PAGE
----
Last week, something miraculous happened: after more than a year of being prepped for burial, Saab rose from the dead.
Of course, there had been previous attempts to revive the quirky car company -- notably, one led by Chinese investors Pang Da and Youngman (subsequently, a Chinese bank and Youngman). However, General Motors 86ed those efforts, because even though GM no longer owns Saab, it does own much of Saab's technology. Given China's passing acquaintance with intellectual property laws, GM worried that selling Saab to a Chinese conglomerate would be like publishing its trade secrets on Wikipedia.
Saab's potential new owner is National Electric Vehicle Sweden AB, which sounds European but is, in fact, backed by one firm from China (National Modern Energy Holdings, Ltd.) and another from Japan (Sun Investment). To the best of our knowledge, GM hasn't commented on the proposed deal, but the company may be willing to let it slide for one big reason: the new Saab will be an electric car company.
The deal is still in its very early stages, but reports hint at a reborn car company that will maintain many of the Saab design elements we've come to know and love/loathe. Beneath the hood, however, will be an electric car with little if any legacy technology from GM. No GM tech, no GM worries.
If the deal goes through, fans will get their beloved car brand back, electric car junkies will have a new marque to gush over, and GM's technology will remain protected by American law.
The bigger story
But thanks to an article from Pike Research, we began to wonder if there weren't more to this story than simply the reinvigoration of a beloved auto brand. You see, National Electric Vehicle Sweden AB was formed because Chinese and Japanese investors are betting heavily on the electric car industry. And why should they spend years creating and launching a new brand in a crowded market when they can just take over an existing company and rework it?
More importantly, Saab isn't the first company to which this has happened.
Last year, Think -- the maker of the Think City electric car -- was sold to Electric Mobility Solutions AS, which is backed by Russian plutocrat Boris Zingarevich.
And just last month, Aptera -- known for its three-wheeled electric vehicle that looks like something out of The Jetsons (minus the power of flight) -- was bought by a group of investors headed by the Jonway Group, a Chinese firm that owns another electric car company, Zap.
Which leads us to a theory...
During Communism's heyday, the Western world was enjoying a petroleum-fueled auto boom. Auto companies proliferated, competition was fierce, development was fast and furious.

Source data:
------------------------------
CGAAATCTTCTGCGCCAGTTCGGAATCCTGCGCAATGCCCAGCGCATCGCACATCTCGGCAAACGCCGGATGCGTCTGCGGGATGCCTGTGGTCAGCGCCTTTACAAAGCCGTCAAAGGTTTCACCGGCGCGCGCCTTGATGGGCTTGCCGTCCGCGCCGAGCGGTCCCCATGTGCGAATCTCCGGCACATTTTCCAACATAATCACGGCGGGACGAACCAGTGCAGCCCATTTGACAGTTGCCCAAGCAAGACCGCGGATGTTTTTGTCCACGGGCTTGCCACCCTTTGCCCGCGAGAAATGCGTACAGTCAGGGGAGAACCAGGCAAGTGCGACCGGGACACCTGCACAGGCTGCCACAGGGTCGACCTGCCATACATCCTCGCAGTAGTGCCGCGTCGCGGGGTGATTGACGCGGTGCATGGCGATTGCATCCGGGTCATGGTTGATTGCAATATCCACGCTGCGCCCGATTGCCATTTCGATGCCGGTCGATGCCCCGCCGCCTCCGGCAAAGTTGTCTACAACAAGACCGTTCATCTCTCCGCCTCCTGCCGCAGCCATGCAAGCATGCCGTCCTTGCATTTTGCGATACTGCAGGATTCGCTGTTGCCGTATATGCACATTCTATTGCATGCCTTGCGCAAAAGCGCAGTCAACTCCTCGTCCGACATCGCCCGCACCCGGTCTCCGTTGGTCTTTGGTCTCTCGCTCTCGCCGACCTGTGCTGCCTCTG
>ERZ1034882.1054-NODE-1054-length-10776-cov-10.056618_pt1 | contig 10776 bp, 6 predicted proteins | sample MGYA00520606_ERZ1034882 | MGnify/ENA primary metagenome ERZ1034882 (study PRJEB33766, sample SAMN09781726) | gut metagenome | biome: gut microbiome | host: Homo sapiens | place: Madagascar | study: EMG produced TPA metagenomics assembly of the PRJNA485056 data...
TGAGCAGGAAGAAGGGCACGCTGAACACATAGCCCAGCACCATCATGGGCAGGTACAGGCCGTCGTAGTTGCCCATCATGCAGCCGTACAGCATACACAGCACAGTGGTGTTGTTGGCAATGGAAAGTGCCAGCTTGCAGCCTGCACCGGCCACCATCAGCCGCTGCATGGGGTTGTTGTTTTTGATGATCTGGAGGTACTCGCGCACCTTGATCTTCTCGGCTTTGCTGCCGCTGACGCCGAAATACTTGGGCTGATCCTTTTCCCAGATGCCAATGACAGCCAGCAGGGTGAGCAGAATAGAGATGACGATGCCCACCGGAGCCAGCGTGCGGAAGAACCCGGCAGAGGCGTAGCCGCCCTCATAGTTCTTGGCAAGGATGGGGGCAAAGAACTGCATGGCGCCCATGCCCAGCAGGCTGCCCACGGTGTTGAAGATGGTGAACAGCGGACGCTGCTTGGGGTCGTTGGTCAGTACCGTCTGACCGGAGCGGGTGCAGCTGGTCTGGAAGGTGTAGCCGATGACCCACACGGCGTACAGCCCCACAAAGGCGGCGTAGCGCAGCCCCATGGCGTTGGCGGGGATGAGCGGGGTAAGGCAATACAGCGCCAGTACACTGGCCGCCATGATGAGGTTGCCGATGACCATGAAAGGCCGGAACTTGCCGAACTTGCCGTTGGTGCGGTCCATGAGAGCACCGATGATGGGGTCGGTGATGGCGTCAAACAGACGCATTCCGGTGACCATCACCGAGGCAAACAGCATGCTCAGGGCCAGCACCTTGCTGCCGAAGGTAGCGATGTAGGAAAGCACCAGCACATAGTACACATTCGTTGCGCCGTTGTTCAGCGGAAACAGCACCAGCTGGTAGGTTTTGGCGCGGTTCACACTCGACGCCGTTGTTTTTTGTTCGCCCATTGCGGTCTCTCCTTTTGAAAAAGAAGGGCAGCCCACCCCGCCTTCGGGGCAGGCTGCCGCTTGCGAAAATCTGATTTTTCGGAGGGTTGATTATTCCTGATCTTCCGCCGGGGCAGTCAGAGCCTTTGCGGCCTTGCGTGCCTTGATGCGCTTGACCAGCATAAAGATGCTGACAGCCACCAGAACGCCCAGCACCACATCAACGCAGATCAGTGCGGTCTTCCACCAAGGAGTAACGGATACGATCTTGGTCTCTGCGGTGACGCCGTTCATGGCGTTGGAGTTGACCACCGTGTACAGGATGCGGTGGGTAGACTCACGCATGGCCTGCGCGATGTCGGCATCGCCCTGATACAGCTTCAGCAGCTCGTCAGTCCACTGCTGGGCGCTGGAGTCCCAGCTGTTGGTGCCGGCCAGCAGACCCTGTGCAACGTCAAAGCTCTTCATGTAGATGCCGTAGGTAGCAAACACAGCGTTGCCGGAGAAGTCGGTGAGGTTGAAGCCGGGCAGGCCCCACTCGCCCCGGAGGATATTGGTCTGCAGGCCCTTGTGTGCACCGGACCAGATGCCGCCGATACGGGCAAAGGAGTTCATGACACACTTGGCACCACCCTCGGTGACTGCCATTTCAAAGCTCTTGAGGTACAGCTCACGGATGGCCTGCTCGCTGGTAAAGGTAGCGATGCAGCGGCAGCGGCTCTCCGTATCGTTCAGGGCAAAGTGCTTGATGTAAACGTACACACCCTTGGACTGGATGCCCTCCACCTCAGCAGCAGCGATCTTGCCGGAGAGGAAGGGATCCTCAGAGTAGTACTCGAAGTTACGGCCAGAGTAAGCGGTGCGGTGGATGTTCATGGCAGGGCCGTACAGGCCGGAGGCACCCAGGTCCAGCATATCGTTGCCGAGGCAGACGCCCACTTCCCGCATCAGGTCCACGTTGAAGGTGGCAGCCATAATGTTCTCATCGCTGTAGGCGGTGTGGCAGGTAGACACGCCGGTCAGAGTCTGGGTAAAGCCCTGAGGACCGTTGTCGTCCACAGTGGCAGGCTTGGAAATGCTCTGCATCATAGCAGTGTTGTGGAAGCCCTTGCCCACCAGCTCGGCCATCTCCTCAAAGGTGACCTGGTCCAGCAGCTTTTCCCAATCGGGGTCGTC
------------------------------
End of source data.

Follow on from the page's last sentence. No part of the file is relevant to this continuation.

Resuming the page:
By the time that Communism began to fail -- around 1990 for the Soviet Bloc and a few years later for China -- the auto market was saturated. Russian and Chinese brands couldn't compete against rivals that had been evolving for decades under the demands of consumer-driven economies.
Even though we're driving less nowadays, there's still plenty of money to be made in automobiles; the question for Chinese and Russian investors is how to make it.
The answer is simple: get ahead of the game.
There are a lot of people placing a lot of bets on the future of the auto industry. Electric vehicles may not be profitable tomorrow, but in the coming years, they're going to be an increasingly safe wager. So, many long-term investors have their eyes locked on the electric car market.
On that front, China and Russia are ideally positioned for success. Their companies don't carry the baggage that many Western automakers do, meaning that they're more open to experimentation. And China and Russia are home to quite a few wealthy investors, eager to become even wealthier.
So, while it could be a complete coincidence that Chinese and Russian moguls have turned their attention to electric cars recently, it's possible that this is the shape of things to come. These investors could be laying the groundwork for leading the future EV market -- and without having to reinvent the proverbial wheel (or a car brand).
Are they on track? Could Russian and Chinese brands dominate electric car lots the way that American, European, and other Asian brands do now? Or is the existing competition from Western companies insurmountable? Or, more importantly, are we way off base? Drop us a note, or leave a comment below.